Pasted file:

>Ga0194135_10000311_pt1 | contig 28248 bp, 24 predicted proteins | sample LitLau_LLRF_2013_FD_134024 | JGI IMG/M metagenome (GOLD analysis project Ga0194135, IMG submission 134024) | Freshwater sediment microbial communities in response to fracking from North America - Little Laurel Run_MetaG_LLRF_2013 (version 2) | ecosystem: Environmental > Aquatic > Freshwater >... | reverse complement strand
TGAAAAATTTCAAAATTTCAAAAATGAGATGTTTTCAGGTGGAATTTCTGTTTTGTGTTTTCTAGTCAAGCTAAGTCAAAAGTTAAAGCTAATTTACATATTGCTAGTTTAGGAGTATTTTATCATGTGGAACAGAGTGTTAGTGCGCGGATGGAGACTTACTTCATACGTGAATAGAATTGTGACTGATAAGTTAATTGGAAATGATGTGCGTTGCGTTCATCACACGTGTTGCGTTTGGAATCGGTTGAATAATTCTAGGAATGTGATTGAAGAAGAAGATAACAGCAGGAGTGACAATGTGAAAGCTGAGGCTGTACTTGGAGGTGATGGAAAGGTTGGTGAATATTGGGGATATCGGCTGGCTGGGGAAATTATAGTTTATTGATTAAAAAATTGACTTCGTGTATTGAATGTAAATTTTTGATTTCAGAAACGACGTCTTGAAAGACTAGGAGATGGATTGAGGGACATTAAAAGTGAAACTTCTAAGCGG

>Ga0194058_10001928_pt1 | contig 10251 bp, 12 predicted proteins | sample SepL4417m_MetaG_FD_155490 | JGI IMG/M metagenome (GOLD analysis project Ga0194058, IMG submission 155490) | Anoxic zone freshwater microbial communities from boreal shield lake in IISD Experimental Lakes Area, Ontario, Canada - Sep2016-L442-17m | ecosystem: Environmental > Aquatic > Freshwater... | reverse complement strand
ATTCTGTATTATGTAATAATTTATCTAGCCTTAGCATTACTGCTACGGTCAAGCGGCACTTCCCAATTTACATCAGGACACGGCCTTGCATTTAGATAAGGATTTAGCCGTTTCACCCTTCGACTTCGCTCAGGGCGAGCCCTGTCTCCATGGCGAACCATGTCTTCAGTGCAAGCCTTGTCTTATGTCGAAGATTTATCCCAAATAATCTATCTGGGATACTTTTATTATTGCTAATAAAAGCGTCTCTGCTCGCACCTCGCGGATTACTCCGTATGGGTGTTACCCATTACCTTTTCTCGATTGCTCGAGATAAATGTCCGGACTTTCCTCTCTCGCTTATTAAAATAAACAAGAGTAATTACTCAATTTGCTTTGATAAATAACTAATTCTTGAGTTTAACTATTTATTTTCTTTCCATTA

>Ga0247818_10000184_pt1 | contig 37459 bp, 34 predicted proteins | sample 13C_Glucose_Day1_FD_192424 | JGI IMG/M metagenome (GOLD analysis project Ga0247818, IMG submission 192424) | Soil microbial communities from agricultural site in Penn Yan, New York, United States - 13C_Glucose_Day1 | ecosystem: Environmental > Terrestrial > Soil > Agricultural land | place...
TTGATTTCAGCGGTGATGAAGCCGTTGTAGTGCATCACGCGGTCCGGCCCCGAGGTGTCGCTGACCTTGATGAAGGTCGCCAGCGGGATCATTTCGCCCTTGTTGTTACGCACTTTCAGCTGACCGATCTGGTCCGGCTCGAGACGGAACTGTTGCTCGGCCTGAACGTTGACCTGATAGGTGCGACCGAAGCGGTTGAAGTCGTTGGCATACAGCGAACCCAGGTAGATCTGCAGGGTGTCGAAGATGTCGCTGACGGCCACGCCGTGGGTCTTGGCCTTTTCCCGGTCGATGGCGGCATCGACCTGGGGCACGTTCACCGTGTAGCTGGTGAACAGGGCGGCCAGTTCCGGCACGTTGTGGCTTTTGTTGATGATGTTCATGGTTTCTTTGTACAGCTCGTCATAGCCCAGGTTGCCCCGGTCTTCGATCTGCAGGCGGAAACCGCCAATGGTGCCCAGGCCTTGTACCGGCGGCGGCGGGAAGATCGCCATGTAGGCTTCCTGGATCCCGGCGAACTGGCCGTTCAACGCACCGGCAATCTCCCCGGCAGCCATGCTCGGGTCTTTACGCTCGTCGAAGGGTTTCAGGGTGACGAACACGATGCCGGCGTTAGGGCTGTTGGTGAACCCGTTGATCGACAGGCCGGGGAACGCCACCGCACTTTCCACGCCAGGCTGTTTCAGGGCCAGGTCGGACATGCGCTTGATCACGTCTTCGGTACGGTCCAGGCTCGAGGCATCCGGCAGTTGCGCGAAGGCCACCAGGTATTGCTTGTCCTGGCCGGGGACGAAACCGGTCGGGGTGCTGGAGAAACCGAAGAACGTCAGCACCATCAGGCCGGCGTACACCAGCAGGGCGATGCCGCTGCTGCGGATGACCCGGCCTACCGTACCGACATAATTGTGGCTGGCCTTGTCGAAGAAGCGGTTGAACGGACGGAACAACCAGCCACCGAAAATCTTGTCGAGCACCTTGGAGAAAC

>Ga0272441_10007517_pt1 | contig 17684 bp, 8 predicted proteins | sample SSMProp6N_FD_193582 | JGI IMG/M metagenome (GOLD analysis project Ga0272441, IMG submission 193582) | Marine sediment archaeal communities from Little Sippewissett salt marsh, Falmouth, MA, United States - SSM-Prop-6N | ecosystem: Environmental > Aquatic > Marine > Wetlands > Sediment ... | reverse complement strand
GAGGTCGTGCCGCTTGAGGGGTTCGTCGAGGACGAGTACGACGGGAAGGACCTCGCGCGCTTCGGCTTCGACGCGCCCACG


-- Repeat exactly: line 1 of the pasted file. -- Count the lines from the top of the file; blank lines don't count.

>Ga0194135_10000311_pt1 | contig 28248 bp, 24 predicted proteins | sample LitLau_LLRF_2013_FD_134024 | JGI IMG/M metagenome (GOLD analysis project Ga0194135, IMG submission 134024) | Freshwater sediment microbial communities in response to fracking from North America - Little Laurel Run_MetaG_LLRF_2013 (version 2) | ecosystem: Environmental > Aquatic > Freshwater >... | reverse complement strand